• Speech Difficulty Is speech slurred, are they unable to speak, or are they hard to understand? Ask the person to repeat a simple sentence, like "the sky is blue." Is the sentence repeated correctly?
  • Time to call 9-1-1 If the person shows any of these symptoms, even if the symptoms go away, call 9-1-1 and get them to the hospital immediately.
Recent Discussions From The Newly Diagnosed Forum
SinusRhythm avatar

Hi.

I've been recently diagnosed with A Fib.  I was diagnosed in December 2017.  Went to the ER and ended up being admitted for 2 nights.  I'm now taking Cardizem 270mg 1 capsule daily.  Also Metoprolol 25mg twice a day and Eliquis 5mg twice a day.  What I've noticed in the past few weeks is that I'm now having shortness of breath along with the flutter.  Actually the shortness of breath seems to be the main symptom now.  I don't feel the flutter as much anymore only the shortness of breath feeling.  My cardiologist told me that my Echo shows no signs of Congestive Heart Failure.  He said that the blood flow looked good and my heart was strong.  I have a sleep study appt coming up.  I've been told about the antirhythmic meds and will consider that after I have the sleep study.  I'm also overweight and in the process of diet and exercise.  56 years old.  The doctor told me that I apparently have the gene that was passed down to me from my dad that gave me A Fib.  My question is with my shortness of breath.  I'm wondering why I now have shortness of breath at least once a day which lasts maybe 1-2 hours.  Could this be the meds? (I'm thinking it's not the meds since I've been on them since December and no shortness of breath until recently).  Could it be that blood is now backing up into my pulmonary vein causes it?  If so would a chest xray determine that?  I also can lay down at any time of day and fall sound asleep for 2-3 hours.   I'm feeling some anxiety wondering about it.  I have an upcoming appt with my doctor but thought I would put this out to the community in the meantime.  Also let me say this... When there is no shortness of breath and no flutter happening I wouldn't even know I have this disease since at those times I feel fine.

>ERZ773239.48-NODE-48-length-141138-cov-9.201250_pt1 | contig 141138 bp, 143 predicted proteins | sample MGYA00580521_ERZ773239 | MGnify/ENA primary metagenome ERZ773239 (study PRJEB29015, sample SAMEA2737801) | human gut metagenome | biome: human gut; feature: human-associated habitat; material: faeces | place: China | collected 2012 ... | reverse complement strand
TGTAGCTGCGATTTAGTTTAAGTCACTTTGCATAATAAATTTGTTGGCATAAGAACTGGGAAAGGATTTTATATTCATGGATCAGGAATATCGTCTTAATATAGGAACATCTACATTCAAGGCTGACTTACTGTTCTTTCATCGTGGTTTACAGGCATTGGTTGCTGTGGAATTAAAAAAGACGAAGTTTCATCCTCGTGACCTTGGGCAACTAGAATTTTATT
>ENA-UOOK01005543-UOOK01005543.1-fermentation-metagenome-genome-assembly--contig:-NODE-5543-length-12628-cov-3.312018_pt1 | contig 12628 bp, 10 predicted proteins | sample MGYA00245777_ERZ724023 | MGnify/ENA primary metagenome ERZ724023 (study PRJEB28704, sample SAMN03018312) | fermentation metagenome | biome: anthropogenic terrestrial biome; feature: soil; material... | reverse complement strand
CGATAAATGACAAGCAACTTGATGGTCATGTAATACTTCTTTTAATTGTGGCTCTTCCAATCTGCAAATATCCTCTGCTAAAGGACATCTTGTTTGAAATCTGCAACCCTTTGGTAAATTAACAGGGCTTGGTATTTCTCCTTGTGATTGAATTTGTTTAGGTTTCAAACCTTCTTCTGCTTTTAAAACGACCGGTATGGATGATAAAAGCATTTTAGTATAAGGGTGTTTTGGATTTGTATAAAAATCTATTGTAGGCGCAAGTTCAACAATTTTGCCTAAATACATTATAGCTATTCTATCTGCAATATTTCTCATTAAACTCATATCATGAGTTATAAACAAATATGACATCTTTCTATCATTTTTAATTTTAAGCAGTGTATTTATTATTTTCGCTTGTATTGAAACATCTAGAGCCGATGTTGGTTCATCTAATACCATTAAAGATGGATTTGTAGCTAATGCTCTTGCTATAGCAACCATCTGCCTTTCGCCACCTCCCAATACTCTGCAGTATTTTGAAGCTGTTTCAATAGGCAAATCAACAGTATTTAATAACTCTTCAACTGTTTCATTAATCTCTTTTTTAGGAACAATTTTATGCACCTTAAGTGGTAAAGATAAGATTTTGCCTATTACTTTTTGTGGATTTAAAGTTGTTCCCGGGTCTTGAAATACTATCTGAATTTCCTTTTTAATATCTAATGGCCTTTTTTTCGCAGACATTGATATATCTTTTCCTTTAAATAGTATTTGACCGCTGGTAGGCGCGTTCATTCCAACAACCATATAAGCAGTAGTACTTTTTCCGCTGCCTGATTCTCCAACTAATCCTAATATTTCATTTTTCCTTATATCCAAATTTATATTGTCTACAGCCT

Thank you      

whackyshoe avatar

I recently had a Holter Monitor test, and was informed that there were 10 abnormal beats in the 24 hour period, and was subsequently diagnosed with AFib and put on blood thinners.  This was shocking to me.  I didn't know how to react.  And now I'm curious about, and cannot find any information on why one 10-beat "episode" is considered AFib.  We are going to repeat the test again in 1 month.  I'm guessing the blood thinners (Pradaxa) is just a precautionary exercise at this point in time.  I'm a 67 female, exercise regularly (Zone 2 most days, Zone 1 for 90 minutes every day), and work at a high stress desk job (software engineer) every day.  I am overweight (BMI 32).  I don't have any other chronic conditions (yet).  I have been following the DASH guidelines, and have started following Dean Ornish rules for the past 10 weeks (it's hard!!!).  I do not have high blood pressure (126/62).  Can someone confirm that 10 beats falls within the realm of an AFib diagnosis?

MrsZee avatar

I am just wondering if anyone knows this:  what is Metaprolol actually do?  Is it for heart rhythm control or heart rate control or both? 

My doctor only mentioned that it would slow my heart rate so I am not certain what else it does?

Thanks everyone,

Terri